Even beyond basic maintenance, the grid has also become increasingly vulnerable to software viruses and cyber attacks. A new unit within the National Security Agency, the U.S. Cyber Command, found that cyber attacks on the electric grid and other strategic infrastructure increased by a factor of 17 from 2009 to 2011. Terry Boston, president and chief executive officer of PJM Interconnection, a regional energy transmission consortium covering the mid-Atlantic and mid-western areas, wrote recently that while a calamitous cyber attack on the grid is not inevitable, we should never “trust the security of our energy infrastructure to luck.” A Homeland Security official said the department had constructed a scenario under which a successful terrorist attack on just six critical substations could cause blackouts in most of the country east of the Mississippi River. In September of this year, Congress also held hearings to determine the degree to which the entire national electricity grid is vulnerable to electromagnetic pulses from high-altitude thermonuclear devices and from the sun.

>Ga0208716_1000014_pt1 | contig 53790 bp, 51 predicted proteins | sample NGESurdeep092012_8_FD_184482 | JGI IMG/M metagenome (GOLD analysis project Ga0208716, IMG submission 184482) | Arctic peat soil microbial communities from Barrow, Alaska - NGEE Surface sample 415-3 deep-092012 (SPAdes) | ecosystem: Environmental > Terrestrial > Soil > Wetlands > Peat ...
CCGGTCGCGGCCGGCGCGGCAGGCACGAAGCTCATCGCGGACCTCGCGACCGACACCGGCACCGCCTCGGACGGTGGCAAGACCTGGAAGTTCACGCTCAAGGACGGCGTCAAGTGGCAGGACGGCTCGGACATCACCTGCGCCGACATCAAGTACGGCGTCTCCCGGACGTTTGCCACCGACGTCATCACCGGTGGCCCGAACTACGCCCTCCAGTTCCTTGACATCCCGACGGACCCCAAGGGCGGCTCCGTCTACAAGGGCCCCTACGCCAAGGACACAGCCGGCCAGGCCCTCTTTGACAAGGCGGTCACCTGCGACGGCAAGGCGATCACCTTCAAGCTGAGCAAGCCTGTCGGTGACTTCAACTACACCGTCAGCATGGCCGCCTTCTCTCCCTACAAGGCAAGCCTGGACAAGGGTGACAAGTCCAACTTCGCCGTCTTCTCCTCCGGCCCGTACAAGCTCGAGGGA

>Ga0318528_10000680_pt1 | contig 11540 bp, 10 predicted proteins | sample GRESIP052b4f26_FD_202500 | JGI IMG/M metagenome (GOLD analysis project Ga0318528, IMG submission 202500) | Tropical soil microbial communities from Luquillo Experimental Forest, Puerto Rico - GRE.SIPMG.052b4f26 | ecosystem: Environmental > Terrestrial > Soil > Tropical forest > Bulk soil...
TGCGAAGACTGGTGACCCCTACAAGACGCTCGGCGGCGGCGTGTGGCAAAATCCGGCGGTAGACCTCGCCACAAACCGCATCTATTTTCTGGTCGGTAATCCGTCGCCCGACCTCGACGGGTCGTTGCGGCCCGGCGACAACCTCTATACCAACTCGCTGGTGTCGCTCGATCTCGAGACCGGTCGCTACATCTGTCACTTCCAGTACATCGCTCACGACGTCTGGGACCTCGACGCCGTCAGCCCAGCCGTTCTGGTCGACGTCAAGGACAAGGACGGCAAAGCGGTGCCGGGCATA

Mass power outages don’t just disrupt our day-to-day lives. Blackouts are estimated to cost the American economy about $150 billion each year in interrupted production, destroyed or lost products (like computers fried during power surges), and other costs—an average of more than $500 per person. The increasing dependence of the economy on high-quality, uninterrupted electricity is underscored by the fact that fully 40 percent of all electricity used in the U.S. now goes to power computer chips and automated manufacturing, and applications ranging from personal computers and “Cloud” storage to so-called mission-critical machines, which are used in manufacturing, health care, and air traffic control. Experts predict that by 2015, nearly 60 percent of our electricity will go to such uses.